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Textfile to csv with a small twist

by Bentov (Novice)
on Aug 25, 2005 at 17:12 UTC ( #486645=perlquestion: print w/replies, xml ) Need Help??
Bentov has asked for the wisdom of the Perl Monks concerning the following question:

Greetings to the perl monks, I seek your wisdom. I have some text files that I need to convert to a .csv, but there is a small twist to it. The file in in the following format.
heading1: text1 text2 text3 . . . heading2: text1 text2 text3 . .
and so on. Oh, and yes, the colons after the headings are part of the data. I need to encode the file with the text lines under heading1 to be together, and then under heading2 to be together and so on, however, I need to keep the CRLF at the end of the text lines. The lines are not a fixed length. I was heading towards something that would parse the file by pattern matching for the headings, but wasn't sure how to pull out the data between the headings. My goal for this is the import this file into a table where the fields names are the same as the header names, and then the multiple lines are the data in the fields. I hope that makes sense, any and all help is greatly appreciated. Thanks, Bentov

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Re: Textfile to csv with a small twist
by kvale (Monsignor) on Aug 25, 2005 at 17:57 UTC
    Parsing with a state variable ($category in this case) is one way to remember which heading th text falls under:
    use Data::Dumper; use strict; use warnings; my %parse_tree; my $category; while (my $line = <DATA>) { if ($line =~ /^(\w+:)$/) { $category = $1; $parse_tree{ $category} = []; } else { push @{$parse_tree{ $category}}, $line; } } print Dumper( \%parse_tree); __DATA__ heading1: text1 text2 text3 heading2: text4 text5 text6
    $VAR1 = { 'heading1' => [ 'text1 ', 'text2 ', 'text3 ' ], 'heading2' => [ 'text4 ', 'text5 ', 'text6 ' ] };
    In the dumped hash, note that the newlines are preserved.

    Update: altered the regex to capture the colon.


Re: Textfile to csv with a small twist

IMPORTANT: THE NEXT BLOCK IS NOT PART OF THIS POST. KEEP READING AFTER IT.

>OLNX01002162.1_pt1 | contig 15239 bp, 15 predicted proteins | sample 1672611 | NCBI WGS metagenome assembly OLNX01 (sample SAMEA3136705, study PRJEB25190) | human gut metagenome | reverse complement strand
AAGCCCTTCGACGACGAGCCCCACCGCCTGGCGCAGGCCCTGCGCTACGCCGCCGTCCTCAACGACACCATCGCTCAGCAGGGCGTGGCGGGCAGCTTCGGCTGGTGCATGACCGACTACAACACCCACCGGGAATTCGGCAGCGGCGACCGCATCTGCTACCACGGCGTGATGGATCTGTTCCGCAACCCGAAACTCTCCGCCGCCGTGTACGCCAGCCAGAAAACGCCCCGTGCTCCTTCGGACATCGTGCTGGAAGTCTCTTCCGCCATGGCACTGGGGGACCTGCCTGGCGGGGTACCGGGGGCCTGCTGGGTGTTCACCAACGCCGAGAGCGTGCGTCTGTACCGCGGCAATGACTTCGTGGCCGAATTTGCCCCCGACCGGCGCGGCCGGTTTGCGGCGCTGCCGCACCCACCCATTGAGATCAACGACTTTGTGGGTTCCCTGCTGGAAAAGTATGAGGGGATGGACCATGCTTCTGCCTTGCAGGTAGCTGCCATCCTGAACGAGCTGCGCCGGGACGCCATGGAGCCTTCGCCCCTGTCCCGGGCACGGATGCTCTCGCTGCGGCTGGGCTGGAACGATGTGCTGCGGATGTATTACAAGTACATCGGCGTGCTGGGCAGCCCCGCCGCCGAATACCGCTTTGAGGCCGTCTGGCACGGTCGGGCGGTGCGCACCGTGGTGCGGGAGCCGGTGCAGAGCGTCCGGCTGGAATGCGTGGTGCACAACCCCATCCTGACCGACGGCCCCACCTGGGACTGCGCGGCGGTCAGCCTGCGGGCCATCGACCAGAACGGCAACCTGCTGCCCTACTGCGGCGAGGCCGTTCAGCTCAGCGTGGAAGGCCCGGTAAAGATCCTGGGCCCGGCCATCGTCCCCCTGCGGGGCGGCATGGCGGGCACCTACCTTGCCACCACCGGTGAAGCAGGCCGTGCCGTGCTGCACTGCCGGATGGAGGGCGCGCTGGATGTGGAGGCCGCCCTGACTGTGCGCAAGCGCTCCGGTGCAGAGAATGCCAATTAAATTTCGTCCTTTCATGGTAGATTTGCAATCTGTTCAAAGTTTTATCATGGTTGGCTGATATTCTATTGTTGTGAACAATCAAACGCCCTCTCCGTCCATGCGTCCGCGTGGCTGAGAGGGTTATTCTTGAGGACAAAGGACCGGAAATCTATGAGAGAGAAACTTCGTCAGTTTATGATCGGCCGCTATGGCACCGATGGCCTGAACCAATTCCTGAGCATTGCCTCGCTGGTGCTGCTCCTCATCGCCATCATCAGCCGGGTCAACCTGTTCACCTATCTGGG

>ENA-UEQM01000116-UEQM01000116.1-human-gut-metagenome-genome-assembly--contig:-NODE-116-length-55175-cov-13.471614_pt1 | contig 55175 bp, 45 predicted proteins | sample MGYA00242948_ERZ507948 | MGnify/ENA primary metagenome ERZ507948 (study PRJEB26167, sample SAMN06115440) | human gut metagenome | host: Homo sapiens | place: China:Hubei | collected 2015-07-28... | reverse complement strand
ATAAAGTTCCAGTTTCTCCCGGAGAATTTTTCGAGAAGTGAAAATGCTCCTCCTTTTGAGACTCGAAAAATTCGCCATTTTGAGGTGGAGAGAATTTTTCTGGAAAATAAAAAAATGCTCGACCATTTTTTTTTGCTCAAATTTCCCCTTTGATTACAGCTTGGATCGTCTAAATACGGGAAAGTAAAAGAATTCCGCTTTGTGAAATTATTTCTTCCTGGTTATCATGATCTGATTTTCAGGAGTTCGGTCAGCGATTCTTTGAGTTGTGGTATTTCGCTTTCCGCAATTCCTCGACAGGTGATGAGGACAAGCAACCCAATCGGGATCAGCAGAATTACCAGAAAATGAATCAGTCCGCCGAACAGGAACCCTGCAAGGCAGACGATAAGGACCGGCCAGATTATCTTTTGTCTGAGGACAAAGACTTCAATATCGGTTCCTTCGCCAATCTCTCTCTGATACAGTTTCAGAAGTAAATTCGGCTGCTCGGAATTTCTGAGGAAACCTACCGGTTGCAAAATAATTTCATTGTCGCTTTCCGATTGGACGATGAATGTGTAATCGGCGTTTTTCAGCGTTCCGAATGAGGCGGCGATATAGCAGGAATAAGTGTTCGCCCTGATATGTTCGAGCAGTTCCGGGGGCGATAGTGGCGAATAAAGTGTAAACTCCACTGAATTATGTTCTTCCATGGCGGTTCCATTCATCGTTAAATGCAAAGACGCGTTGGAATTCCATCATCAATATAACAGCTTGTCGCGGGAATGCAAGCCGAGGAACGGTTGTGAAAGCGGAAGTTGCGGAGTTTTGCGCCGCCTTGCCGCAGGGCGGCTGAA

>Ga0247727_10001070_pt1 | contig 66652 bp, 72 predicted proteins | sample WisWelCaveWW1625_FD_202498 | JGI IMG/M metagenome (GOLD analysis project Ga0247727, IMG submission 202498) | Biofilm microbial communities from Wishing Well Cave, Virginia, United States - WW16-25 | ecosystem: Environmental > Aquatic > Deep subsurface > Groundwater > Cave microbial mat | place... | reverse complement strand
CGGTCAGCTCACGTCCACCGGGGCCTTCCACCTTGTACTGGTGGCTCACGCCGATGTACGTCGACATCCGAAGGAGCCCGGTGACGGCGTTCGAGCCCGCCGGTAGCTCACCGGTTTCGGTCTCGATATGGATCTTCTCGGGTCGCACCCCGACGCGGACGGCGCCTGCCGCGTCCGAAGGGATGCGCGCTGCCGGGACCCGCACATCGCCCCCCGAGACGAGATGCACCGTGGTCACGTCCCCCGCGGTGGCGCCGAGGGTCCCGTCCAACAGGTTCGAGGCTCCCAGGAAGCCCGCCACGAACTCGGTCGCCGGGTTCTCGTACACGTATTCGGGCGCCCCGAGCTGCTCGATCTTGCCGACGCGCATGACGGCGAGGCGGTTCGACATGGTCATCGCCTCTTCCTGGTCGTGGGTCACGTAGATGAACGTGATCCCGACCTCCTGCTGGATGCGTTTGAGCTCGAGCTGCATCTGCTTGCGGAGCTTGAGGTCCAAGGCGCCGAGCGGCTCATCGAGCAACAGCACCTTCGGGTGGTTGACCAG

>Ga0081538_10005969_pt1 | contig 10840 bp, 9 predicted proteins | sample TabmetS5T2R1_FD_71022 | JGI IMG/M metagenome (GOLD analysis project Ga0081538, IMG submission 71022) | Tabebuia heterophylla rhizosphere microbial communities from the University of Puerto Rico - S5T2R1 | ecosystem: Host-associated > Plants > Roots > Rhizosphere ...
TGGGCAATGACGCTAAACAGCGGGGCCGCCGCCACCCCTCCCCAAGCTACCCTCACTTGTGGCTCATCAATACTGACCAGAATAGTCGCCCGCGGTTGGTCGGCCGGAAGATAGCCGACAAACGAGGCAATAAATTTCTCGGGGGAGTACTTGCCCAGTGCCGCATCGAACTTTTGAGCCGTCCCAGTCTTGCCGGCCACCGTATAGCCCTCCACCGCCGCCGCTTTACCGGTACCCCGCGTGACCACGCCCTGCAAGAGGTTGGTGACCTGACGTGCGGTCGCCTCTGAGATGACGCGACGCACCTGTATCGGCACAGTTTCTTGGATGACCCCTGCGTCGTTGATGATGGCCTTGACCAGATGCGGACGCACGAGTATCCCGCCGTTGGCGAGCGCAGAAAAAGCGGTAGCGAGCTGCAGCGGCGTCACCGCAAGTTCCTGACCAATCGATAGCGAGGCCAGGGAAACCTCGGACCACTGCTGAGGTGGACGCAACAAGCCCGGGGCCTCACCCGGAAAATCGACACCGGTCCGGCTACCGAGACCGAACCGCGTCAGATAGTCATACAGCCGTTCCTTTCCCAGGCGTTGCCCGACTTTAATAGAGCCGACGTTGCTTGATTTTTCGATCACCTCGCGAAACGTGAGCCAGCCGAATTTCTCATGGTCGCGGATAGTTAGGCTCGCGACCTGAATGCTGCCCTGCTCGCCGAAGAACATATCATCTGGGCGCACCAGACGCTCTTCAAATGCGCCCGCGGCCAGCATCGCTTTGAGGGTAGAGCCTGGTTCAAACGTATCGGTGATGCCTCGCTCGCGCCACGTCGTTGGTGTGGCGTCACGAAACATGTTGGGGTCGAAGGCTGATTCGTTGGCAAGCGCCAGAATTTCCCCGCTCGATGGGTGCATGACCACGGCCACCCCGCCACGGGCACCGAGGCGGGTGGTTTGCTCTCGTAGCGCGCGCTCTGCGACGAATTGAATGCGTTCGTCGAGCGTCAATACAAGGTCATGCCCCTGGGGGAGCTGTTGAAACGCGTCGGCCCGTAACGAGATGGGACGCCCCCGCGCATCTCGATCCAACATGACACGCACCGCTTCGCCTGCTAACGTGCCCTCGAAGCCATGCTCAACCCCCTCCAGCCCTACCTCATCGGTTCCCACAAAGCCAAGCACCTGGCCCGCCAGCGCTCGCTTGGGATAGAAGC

by jZed (Prior) on Aug 25, 2005 at 17:46 UTC
    Two things I don't understand: 1) how do you recognize a heading? A hard-coded list? Anything with a trailing colon? Something else? 2) What do you want the table structure to be? I understand the headings are columns, but what about the rows? Is it like this or something else:
         heading1 | heading2
         text1    | text1
         text2    | text2
Re: Textfile to csv with a small twist
by InfiniteSilence (Curate) on Aug 25, 2005 at 17:51 UTC
    There are probably a bunch of regexes you can use to do this with the /s flag, but I would just do it programmatically:
    #!/usr/bin/perl -w my $output = ''; while(<DATA>){ if(/\:$/){$output .= qq|\n$_|} else {chomp($_);$output .= $_ . q|, +|}; } print $output; 1; __DATA__ heading1: this is a tst heading2: this is another test The result is: heading1: this,is,a,tst, heading2: this,is,another,test, C:\Temp>

    Celebrate Intellectual Diversity

Re: Textfile to csv with a small twist
by GrandFather (Sage) on Aug 26, 2005 at 03:23 UTC

    It seems that what you want to do is refactor the data from:

    heading1: h1 text1 h1 text2 h1 text3 heading2: h2 text1 h2 text2 h2 text3 ...


    heading1,heading2 h1 text1,h2 text1 h1 text2,h2 text2 h1 text3,h2 text3 ...

    in which case you need to read the data into an array of arrays (where each sub array contains all the data for a column with the header first). You then need to write the data out (using one of the csv modules) one field per major array element by unshifting the first element out of each sub array.

    If this is what you are trying to achieve and you need more help with the implementation, ask again and you shall receive :).

    Perl is Huffman encoded by design.
      Thanks to all of you! I truly appreciate all of the help that I have been given, I was able to complete my task and I wouldn't have been able to w/o your help. Thanks Again, Bentov
Re: Textfile to csv with a small twist